What Might Come Shocking to You - Shock Probation Law Applied in Some Fatal Kentucky DUI Cases


Did you know that states like Texas, Ohio, Missouri and Kentucky have shock probation laws which give judges the power to decide whether offenders should be set free from their prison sentences and rather placed on probation?

In simple terms, shock is a legal theory which asserts that a person has been so traumatized by immersion in the penal system that he or she has been scared straight and will not commit the crime again.

Here's a perfect example. A person makes the mistake of driving under the influence of alcohol or drugs and is involved in an accident that kills a fellow driver on the road. Under shock probation laws, the convicted DUI offender could be released from a prison sentence.

In fact, shock probation has been applied to fatal DUI cases in Kentucky; however, not without the dismay of MADD and families of victims who were killed in drunk driving accidents.

An excellent WAVE 3 story recently detailed how shock law has been applied to Kentucky DUI cases like the one involving 31-year-old Vincent Rutlage and 49-year-old Matthew Scott Burton.

Both men were drag racing drunk while on their way to the Kentucky Derby back in 2002 when Rutledge hit a car in front of him. The accident caused Burton to swerve his BMW across a medium. Burton's car then hit a vehicle carrying Ricky Moskwa and a passenger; both men were killed while Burton survived.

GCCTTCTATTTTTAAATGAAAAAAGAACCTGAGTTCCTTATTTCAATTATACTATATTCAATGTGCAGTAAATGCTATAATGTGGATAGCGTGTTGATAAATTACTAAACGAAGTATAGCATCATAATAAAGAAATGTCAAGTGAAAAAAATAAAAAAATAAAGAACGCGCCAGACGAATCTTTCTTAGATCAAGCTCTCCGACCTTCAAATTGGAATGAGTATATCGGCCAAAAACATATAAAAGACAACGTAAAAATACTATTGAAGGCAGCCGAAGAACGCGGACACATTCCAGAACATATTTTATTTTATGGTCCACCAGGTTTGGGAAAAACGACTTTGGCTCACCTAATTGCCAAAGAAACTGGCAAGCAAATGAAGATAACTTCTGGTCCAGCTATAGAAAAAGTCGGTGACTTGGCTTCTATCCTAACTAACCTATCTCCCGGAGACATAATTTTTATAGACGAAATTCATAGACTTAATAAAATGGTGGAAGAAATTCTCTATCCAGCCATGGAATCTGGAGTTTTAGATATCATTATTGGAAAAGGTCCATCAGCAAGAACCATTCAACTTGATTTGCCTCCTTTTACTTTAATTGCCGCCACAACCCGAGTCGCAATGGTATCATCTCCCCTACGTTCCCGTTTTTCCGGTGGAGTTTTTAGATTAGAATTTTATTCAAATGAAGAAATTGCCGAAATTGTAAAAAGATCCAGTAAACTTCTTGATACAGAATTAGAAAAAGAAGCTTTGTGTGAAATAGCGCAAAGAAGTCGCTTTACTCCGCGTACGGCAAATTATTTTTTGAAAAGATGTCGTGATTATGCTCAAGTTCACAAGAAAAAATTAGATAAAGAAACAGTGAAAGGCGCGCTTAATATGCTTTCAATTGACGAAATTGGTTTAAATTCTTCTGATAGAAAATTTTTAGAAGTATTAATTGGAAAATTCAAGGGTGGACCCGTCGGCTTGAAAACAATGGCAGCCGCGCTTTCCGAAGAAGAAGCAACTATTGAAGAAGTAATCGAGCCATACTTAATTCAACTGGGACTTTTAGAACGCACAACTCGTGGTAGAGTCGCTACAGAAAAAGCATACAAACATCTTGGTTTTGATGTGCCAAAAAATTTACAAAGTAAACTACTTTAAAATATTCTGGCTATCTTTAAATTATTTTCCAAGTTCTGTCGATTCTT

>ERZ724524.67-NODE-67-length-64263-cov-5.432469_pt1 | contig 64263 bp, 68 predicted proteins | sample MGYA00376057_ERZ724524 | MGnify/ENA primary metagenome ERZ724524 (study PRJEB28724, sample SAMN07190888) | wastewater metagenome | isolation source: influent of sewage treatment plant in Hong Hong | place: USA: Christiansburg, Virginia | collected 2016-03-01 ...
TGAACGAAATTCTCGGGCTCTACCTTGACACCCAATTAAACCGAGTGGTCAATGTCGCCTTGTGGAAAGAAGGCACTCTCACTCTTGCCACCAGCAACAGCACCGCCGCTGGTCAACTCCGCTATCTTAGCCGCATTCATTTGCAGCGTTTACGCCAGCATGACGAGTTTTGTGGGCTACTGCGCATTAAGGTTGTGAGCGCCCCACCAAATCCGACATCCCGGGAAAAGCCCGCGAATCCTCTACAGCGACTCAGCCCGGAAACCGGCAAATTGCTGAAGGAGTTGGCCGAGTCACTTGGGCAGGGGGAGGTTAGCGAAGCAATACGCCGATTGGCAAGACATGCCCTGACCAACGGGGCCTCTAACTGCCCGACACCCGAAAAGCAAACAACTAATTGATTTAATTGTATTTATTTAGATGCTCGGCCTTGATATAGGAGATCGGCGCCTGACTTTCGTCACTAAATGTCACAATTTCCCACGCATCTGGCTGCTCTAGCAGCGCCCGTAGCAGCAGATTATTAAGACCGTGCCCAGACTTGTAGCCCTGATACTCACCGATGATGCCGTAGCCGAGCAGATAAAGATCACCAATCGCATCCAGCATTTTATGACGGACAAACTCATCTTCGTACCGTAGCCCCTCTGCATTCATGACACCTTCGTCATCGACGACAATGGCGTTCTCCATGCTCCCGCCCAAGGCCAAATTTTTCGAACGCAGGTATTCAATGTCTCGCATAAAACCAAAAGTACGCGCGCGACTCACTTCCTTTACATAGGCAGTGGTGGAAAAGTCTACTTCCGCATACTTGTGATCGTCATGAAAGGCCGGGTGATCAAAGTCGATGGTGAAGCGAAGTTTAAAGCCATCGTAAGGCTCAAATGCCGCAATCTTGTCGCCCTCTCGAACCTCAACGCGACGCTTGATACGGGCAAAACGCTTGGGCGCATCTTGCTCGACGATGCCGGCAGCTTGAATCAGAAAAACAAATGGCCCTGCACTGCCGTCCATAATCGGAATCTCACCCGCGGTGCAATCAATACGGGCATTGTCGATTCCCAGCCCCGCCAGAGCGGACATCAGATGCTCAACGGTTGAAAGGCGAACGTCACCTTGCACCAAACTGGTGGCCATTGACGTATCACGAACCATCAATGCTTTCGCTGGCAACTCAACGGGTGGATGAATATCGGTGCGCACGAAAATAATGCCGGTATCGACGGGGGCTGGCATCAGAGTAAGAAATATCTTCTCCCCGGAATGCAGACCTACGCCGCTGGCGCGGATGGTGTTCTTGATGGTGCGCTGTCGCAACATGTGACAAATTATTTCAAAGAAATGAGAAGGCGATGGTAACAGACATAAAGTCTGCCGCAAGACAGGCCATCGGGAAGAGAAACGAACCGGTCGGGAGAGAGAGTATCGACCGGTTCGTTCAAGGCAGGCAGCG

Originally, Rutledge was sentenced to 13 years in prison for the two deaths; however, a Kentucky judge gave him shock probation just a couple of months later.

Ricky Moskwa's mother Debbie said the judge's decision to allow Rutledge out of prison based on the shock probation law was a "slap on the wrist" and made her feel as if her son's life and loss meant nothing to the court.

Examining Different Stances on Shock Probation Law

Like Moskwa, opponents of shock probation have said that such a law should not apply to felonies but is alright for misdemeanors.

Proponents of shock probation have said that such a law is important for many young defendants who have made a mistake and do not have any previous criminal history. They point to people like Andrea Kowalczyk, who killed a person while drunk driving in 1999 and later had a 10-year prison sentence dismissed by a shock probation law.

Such proponents have said that Kowalczyk is now a model citizen and also claim that opponents who have lost loved ones in drunk driving accidents would feel differently if their children had the temporary lapse in judgment and killed someone in a DUI accident.

While it is hard for them to be posed this question and then honestly answer this idea of putting themselves in someone else's shoes, opponents of shock probation have noted the case of 24-year-old Doug Miller, a former collegiate player who killed someone in a drunk driving accident, was released from prison via this law and then later arrested for DUI again.

With all this considered, Kentucky Senator Jack Westwood is currently working with MADD and Debbie Moskwa on legislation that would get rid of shock probation in fatal DUI cases. Westwood has said that he plans to pre-file the bill next month, and we'll keep you updated on any developments with this legislation on a very serious subject.

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